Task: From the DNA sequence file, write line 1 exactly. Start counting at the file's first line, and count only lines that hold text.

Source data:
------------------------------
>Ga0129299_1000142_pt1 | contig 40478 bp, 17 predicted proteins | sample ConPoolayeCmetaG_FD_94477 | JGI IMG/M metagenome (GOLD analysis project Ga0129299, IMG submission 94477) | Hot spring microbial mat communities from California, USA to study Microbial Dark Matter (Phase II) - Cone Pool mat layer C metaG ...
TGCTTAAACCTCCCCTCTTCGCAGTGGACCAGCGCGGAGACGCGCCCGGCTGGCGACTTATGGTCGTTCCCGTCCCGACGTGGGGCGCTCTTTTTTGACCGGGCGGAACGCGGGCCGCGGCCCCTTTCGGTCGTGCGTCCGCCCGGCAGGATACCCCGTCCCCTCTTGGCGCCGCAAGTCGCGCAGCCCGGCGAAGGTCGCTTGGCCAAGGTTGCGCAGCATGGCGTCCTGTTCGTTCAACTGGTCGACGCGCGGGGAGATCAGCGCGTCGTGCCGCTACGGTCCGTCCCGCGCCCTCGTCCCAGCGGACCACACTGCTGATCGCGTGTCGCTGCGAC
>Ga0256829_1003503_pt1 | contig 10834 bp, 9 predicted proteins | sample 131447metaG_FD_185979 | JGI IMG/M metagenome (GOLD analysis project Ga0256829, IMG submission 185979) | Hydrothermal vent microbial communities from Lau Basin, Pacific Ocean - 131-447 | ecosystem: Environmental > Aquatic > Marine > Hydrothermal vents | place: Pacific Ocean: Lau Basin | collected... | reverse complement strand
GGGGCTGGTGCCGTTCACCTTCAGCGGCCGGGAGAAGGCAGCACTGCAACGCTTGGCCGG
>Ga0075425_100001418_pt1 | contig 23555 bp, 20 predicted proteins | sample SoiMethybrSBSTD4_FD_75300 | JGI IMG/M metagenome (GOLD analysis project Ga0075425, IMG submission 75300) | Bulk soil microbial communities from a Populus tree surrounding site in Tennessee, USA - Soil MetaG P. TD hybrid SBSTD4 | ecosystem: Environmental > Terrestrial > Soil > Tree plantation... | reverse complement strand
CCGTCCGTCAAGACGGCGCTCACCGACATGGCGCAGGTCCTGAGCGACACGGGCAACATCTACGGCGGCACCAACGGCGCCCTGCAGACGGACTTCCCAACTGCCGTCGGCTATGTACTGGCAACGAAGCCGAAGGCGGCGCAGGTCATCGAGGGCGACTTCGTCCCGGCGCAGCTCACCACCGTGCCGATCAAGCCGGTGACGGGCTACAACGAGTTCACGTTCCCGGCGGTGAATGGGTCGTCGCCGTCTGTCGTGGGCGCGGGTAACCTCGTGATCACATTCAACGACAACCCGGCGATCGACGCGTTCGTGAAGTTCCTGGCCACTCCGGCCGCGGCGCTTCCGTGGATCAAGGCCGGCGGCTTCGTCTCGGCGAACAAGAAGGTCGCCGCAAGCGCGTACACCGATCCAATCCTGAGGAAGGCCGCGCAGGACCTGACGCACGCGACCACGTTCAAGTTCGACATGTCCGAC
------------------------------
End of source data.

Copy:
>Ga0129299_1000142_pt1 | contig 40478 bp, 17 predicted proteins | sample ConPoolayeCmetaG_FD_94477 | JGI IMG/M metagenome (GOLD analysis project Ga0129299, IMG submission 94477) | Hot spring microbial mat communities from California, USA to study Microbial Dark Matter (Phase II) - Cone Pool mat layer C metaG ...